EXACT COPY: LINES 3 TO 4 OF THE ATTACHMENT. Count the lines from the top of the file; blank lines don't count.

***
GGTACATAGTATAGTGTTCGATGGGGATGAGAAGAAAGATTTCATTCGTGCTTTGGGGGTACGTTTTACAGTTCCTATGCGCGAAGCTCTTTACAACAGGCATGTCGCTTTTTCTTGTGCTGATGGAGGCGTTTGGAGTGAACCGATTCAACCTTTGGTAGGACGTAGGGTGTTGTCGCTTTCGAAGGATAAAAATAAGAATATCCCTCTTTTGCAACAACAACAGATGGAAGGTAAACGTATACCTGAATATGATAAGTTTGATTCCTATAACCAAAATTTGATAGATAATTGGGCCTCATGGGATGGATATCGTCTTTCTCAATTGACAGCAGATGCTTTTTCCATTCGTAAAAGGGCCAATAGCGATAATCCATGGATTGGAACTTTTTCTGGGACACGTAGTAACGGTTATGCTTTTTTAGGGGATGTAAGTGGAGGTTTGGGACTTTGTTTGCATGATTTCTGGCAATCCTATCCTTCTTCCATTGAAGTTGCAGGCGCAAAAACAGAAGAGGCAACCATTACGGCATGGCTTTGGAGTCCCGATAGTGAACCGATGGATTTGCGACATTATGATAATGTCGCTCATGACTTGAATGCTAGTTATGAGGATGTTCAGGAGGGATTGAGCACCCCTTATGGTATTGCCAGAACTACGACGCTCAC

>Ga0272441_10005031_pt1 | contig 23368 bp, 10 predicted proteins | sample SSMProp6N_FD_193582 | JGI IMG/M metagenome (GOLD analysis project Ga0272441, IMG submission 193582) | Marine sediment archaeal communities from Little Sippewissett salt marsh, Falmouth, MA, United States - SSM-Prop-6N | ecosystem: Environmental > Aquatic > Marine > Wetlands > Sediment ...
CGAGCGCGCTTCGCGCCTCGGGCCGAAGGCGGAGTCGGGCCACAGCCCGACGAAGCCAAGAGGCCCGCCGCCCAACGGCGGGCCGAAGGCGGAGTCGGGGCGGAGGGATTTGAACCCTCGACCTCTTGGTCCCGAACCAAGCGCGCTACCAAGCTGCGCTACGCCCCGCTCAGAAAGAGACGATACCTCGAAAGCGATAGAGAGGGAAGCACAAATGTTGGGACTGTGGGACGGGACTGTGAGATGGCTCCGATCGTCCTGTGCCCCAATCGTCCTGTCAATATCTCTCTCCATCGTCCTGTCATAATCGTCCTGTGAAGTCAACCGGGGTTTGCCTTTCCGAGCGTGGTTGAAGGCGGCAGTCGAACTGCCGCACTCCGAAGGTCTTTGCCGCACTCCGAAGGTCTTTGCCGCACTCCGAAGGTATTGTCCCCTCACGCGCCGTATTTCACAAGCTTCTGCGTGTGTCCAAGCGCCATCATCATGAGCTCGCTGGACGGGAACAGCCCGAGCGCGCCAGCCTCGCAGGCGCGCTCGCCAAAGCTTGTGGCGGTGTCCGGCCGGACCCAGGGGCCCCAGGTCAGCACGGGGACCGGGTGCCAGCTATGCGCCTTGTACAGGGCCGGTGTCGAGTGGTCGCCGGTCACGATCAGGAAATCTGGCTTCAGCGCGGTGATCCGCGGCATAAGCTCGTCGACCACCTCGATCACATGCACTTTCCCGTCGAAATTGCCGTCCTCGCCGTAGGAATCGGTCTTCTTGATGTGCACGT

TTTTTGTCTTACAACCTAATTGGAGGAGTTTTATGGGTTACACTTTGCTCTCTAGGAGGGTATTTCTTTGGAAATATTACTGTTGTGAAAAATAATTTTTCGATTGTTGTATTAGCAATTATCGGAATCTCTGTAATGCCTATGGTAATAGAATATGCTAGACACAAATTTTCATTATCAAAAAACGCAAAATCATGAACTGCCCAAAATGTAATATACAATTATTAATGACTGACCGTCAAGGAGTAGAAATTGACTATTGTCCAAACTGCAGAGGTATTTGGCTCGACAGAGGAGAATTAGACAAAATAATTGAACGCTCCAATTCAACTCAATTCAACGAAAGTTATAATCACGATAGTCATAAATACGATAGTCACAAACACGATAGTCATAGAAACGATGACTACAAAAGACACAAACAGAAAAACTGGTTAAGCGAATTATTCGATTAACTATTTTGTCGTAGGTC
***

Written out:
CGAGCGCGCTTCGCGCCTCGGGCCGAAGGCGGAGTCGGGCCACAGCCCGACGAAGCCAAGAGGCCCGCCGCCCAACGGCGGGCCGAAGGCGGAGTCGGGGCGGAGGGATTTGAACCCTCGACCTCTTGGTCCCGAACCAAGCGCGCTACCAAGCTGCGCTACGCCCCGCTCAGAAAGAGACGATACCTCGAAAGCGATAGAGAGGGAAGCACAAATGTTGGGACTGTGGGACGGGACTGTGAGATGGCTCCGATCGTCCTGTGCCCCAATCGTCCTGTCAATATCTCTCTCCATCGTCCTGTCATAATCGTCCTGTGAAGTCAACCGGGGTTTGCCTTTCCGAGCGTGGTTGAAGGCGGCAGTCGAACTGCCGCACTCCGAAGGTCTTTGCCGCACTCCGAAGGTCTTTGCCGCACTCCGAAGGTATTGTCCCCTCACGCGCCGTATTTCACAAGCTTCTGCGTGTGTCCAAGCGCCATCATCATGAGCTCGCTGGACGGGAACAGCCCGAGCGCGCCAGCCTCGCAGGCGCGCTCGCCAAAGCTTGTGGCGGTGTCCGGCCGGACCCAGGGGCCCCAGGTCAGCACGGGGACCGGGTGCCAGCTATGCGCCTTGTACAGGGCCGGTGTCGAGTGGTCGCCGGTCACGATCAGGAAATCTGGCTTCAGCGCGGTGATCCGCGGCATAAGCTCGTCGACCACCTCGATCACATGCACTTTCCCGTCGAAATTGCCGTCCTCGCCGTAGGAATCGGTCTTCTTGATGTGCACGT

TTTTTGTCTTACAACCTAATTGGAGGAGTTTTATGGGTTACACTTTGCTCTCTAGGAGGGTATTTCTTTGGAAATATTACTGTTGTGAAAAATAATTTTTCGATTGTTGTATTAGCAATTATCGGAATCTCTGTAATGCCTATGGTAATAGAATATGCTAGACACAAATTTTCATTATCAAAAAACGCAAAATCATGAACTGCCCAAAATGTAATATACAATTATTAATGACTGACCGTCAAGGAGTAGAAATTGACTATTGTCCAAACTGCAGAGGTATTTGGCTCGACAGAGGAGAATTAGACAAAATAATTGAACGCTCCAATTCAACTCAATTCAACGAAAGTTATAATCACGATAGTCATAAATACGATAGTCACAAACACGATAGTCATAGAAACGATGACTACAAAAGACACAAACAGAAAAACTGGTTAAGCGAATTATTCGATTAACTATTTTGTCGTAGGTC